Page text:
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What is a Muscle Strain? (Part 1)

greyhound runningThe Strain is the most common muscular injury and is often the cause of muscular lameness, slowing down prematurely and stiffness in dogs. It is commonly referred to as a ‘pull’ and also commonly a poorly understood and neglected injury. There is no such thing as a muscle sprain, this is a tear tothe ligament. A strain is a tear to the muscle. This page will help you to understand more about the strain, the impact on your dog and importantly what you can do to help.

There are 2 types of Strain

  1. Chronic – Prolonged, repetitive movements creates micro tears within the muscle and/or tendon. Usually results from prolonged overuse and inadequate rest periods
  2. Acute – Results from a direct trauma to the body e.g. overstretching of a muscle causing an immediate injury

There are 3 Grades of Strain:

Bruising from a strain to a dogs leg

Bruising affecting hind limb following a strain

Grade 1 – Mild tearing of the muscle fibres where only a few fibres are affected.

Grade 2  – A more extensive strain with a greater number of fibres involved. Severe pain, swelling, and bruising.

Grade 3 – A complete rupture which often results in full loss of use. The tendon may have become ruptured from the bone and the dog may lose full use of that muscle. This type of strain requires surgical repair to stitch the tissue together.

Symptoms / Signs Of A Strain:

  • Lameness
  • Bruising and Haematomas
  • Reluctant to be touched
  • Vocalising in pain/whimpering/crying
  • Lack of weight bearing
  • Ageing or slowing down seemingly overnight
  • Coat changes
  • Grumpy/antisocial/may become seemingly aggressive
  • Stiffness
  • Unable to jump/go up/down stairs
  • Difficulty in jumping on sofa

N.B. A dog who shows these symptoms is quite often misdiagnosed with arthritis. Only an X Ray can show arthritis.

6 Interesting Facts About Canine Massage and the Strain

dogs muscle strain information

  1. With a strain the most effective form of rehabilitation is Canine Massage as it addresses rather than masks the problem.
  2. It pinpoints the EXACT area where the fibres are torn. Canine Massage Guild Members have been taught the Art of Palpation or the Practice of Informed Touch. They are able to feel for changes in the texture and quality of a muscle (and many muscles can feel different depending on whether they are uni/bi/multi pinnate) so it’s not as easy as it sounds. This is why they train for 2 years. Other therapies such as laser therapy are commonly mis-applied to the wrong area making it an inadequate form of treatment as laser therapists may have only trained for 1⁄2 day in this therapy. Pinpointing the area is key to its rehabilitation.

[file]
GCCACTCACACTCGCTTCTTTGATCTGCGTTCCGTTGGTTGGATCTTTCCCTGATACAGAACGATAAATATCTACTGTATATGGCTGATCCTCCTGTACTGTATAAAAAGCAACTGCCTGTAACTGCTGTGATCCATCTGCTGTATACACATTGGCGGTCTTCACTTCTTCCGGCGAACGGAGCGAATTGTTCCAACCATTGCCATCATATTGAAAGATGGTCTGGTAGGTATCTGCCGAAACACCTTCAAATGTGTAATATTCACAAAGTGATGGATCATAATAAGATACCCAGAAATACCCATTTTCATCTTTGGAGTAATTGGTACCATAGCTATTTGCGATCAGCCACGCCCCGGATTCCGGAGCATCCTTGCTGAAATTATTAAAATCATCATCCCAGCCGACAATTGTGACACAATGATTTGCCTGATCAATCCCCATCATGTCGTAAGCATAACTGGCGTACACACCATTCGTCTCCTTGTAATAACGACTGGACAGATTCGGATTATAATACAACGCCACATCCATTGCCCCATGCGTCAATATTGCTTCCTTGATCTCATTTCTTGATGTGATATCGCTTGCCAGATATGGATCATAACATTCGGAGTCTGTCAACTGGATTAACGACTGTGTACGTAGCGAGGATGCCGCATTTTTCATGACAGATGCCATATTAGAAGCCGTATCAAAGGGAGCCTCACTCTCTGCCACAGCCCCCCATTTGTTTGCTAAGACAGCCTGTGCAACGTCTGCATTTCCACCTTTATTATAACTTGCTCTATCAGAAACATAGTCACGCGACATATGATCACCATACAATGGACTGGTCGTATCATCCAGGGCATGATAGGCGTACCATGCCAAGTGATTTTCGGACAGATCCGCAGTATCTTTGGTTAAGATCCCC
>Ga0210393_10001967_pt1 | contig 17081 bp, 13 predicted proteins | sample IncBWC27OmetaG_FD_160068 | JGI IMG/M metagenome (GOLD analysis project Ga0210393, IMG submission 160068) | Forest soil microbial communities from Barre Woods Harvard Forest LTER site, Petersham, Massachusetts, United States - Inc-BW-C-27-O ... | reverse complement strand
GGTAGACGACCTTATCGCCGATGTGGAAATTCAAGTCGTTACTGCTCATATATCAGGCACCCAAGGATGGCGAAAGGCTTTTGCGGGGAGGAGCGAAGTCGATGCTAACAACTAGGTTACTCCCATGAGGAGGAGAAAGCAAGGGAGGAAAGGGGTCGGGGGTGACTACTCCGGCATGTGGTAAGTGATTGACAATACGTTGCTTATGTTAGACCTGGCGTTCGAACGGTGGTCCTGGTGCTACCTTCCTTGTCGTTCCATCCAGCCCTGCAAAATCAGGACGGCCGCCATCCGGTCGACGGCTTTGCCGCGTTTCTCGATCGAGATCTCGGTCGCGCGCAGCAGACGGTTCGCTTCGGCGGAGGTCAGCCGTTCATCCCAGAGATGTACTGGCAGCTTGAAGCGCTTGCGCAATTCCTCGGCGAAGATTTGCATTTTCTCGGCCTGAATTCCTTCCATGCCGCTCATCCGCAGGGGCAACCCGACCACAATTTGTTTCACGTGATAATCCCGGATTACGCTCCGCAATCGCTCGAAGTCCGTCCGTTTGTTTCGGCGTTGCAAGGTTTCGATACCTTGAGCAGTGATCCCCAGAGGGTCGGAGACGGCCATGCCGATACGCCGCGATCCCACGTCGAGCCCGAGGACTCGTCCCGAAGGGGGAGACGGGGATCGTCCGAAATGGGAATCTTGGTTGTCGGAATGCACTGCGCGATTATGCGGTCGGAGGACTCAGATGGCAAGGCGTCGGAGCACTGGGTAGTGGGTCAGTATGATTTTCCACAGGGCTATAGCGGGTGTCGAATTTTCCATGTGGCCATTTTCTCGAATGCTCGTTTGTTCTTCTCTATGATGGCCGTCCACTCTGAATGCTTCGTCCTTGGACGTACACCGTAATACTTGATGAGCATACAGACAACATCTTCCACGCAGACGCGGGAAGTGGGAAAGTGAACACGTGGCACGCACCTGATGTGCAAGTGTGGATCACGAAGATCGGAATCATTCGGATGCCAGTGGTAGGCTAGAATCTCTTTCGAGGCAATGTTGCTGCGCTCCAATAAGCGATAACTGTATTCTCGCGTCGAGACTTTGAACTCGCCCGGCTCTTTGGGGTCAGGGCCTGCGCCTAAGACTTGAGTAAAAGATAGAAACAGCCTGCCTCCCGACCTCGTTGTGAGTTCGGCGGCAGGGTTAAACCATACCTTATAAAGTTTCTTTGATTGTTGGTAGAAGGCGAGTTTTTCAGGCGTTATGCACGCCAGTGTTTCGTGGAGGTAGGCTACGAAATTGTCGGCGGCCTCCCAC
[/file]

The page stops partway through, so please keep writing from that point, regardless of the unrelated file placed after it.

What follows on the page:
3. Massage helps to directly remodel the scar tissue to improve its function and importantly its ability to contract , lengthen and return to a normal resting length.

Scar tissue within the muscle will affect the ability of the muscle to correctly lengthen and contract, causing up to a 50% loss of flexibility. Canine Massage Therapy with a Practitioner who specialises in this niche therapy can help to loosen the surrounding tissue and give the muscle back its ability to once again move normally, or at least improve the quality of the tissue to improve movement, mobility and comfort. However, once a muscle has scar tissue in it, it will always have scar tissue in it. This is why a masseuse is able to feel it even after massage

  1. Exercises will not break down or remodel the scar tissue and can often worsen the injury with further micro tears making the rehabilitation period much longer for your dog.

Things such as wobble cushions, balance boards, peanut/swiss balls can actually make the injury WORSE. It’s common sense really. If you put an unstable muscle/joint on an unstable surface what do you think will happen?

The irony is that most people who recommend this type of equipment have probably never used it themselves as part of a rehabilitation programme, have had inadequate training (if any at all), and quite often will just pick up tips from the internet or a trainer who has no qualifications or training in anatomy, physiology and bodywork.

If you have someone who is recommending exercises you need to ask:

  • Their qualifications in bodywork, anatomy and physiology
  • The clinical justification for the use of the equipment
  • The clinical justification for the exercise and its relationship to the affected muscle and its synergistic pair

If you suspect your dog has a strain the worst thing you can do is to begin ‘Strengthening or Reconditioning Exercises’ with your dog. Other exercises such as ‘beg’, sit to stand on 2 back legs etc. will also worsen the area of the strain. If your dog has been given these exercises and they aren’t improving then hopefully you now have an explanation why.

If you are interested in a sensible and results driven exercise programme for your dog go to www.paw-dimensions.com

  1. Once a muscle is torn it will always be weaker and more prone to re-strain. Keeping the scar tissue unadhered from neighbouring muscle fibres with massage therapy is the key to helping reduce the chances of a restrain.
  2. Once scar tissue is in the muscle it will always remain in the muscle it can never be broken down completely which is why a trained therapist can detect injuries that are years old.

Keep a look out for my follow up blog on How A Muscle Repairs!

Author: Natalie Lenton

For more information please see Natalie Lenton‘s biography

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